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Technology: FDA or UL for safety models?
Posted by kallahar on Oct.21.01 at 12:41 pm PDT.

kallahar writes I saw this great note on a counterpane stoy (the rest of the article is unrelated). The issue is whether the FDA model (block all products unless they comply) or the UL model (only let good products be marked as UL Certified) is better. Read more to see the text of the letter.

Commercial cryptography is also similar to electrical power and electrical appliance industries at the turn of the century. One industry went the route of Underwriter's Laboratory. The other industry lobbied for the FDA. Another industry (telephone) simply went for the monopoly. Now with at least 75 years of data (FDA), I would argue the UL route has proven the best.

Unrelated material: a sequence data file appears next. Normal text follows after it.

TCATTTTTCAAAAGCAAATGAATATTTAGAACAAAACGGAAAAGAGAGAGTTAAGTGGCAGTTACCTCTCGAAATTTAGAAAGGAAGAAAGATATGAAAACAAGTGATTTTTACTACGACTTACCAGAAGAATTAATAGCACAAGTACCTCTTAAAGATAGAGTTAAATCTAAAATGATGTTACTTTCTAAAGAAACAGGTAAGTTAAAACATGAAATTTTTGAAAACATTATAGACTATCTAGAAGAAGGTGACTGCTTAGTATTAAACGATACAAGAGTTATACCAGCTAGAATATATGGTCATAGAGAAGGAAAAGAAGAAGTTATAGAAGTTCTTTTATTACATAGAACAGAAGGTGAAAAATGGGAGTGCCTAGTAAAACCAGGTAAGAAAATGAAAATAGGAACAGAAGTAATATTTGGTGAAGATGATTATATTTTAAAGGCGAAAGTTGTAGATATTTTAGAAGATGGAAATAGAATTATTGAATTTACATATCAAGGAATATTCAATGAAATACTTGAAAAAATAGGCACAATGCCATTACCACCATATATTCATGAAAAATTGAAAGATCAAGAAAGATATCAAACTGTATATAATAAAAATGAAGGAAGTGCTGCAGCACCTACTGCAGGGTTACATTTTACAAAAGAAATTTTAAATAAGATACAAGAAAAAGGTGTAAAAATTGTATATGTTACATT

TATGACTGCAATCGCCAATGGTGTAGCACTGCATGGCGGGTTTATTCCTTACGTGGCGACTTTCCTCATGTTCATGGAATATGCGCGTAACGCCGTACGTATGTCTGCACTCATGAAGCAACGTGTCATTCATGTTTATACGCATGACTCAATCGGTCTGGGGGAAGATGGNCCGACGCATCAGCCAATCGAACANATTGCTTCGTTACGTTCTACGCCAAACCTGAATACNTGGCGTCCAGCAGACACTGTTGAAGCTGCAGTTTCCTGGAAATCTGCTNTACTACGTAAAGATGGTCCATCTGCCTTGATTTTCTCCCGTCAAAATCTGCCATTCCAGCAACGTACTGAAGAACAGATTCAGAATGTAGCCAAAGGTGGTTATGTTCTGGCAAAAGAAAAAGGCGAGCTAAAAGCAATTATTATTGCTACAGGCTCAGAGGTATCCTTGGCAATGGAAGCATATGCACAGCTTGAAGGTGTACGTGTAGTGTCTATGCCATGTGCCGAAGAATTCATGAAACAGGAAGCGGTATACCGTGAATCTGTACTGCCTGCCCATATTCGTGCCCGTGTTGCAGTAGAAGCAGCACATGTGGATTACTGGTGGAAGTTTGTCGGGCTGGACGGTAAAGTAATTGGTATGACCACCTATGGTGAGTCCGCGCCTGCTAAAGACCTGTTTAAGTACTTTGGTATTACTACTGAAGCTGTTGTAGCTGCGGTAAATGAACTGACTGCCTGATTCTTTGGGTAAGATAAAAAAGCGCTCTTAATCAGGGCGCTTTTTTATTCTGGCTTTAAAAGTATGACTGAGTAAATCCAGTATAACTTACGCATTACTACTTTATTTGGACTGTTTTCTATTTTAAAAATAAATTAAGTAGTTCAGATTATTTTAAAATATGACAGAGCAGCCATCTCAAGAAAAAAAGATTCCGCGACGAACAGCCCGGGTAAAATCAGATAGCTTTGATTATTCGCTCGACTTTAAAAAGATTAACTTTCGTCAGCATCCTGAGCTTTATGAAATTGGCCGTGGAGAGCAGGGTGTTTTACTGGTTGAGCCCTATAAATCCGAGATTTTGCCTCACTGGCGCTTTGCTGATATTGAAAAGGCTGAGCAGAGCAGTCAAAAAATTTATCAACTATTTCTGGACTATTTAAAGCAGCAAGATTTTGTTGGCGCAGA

The incidence of accidental (or deliberate) electrocution is statistically insignificant. The standards for electrical appliances have steadily increased. I.e. a product that passed the UL standards in 1945 would likely fail the 1995 standards.

The FDA kills (or more precisely allows to die) more than 25,000 people per year. This does not include drug overdoses, misfilled prescriptions, incorrect prescriptions or unforseen drug interactions. The 25,000 is the most conservative estimate of people who die from unavailable (non FDA approved) medical treatment. This is simply because the FDA does not care how you die, as long as death is not by an FDA approved method.

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Aug.20.01 by kallahar

"When I was young, I accepted it without question." - Tuvoc, Star Trek Voyager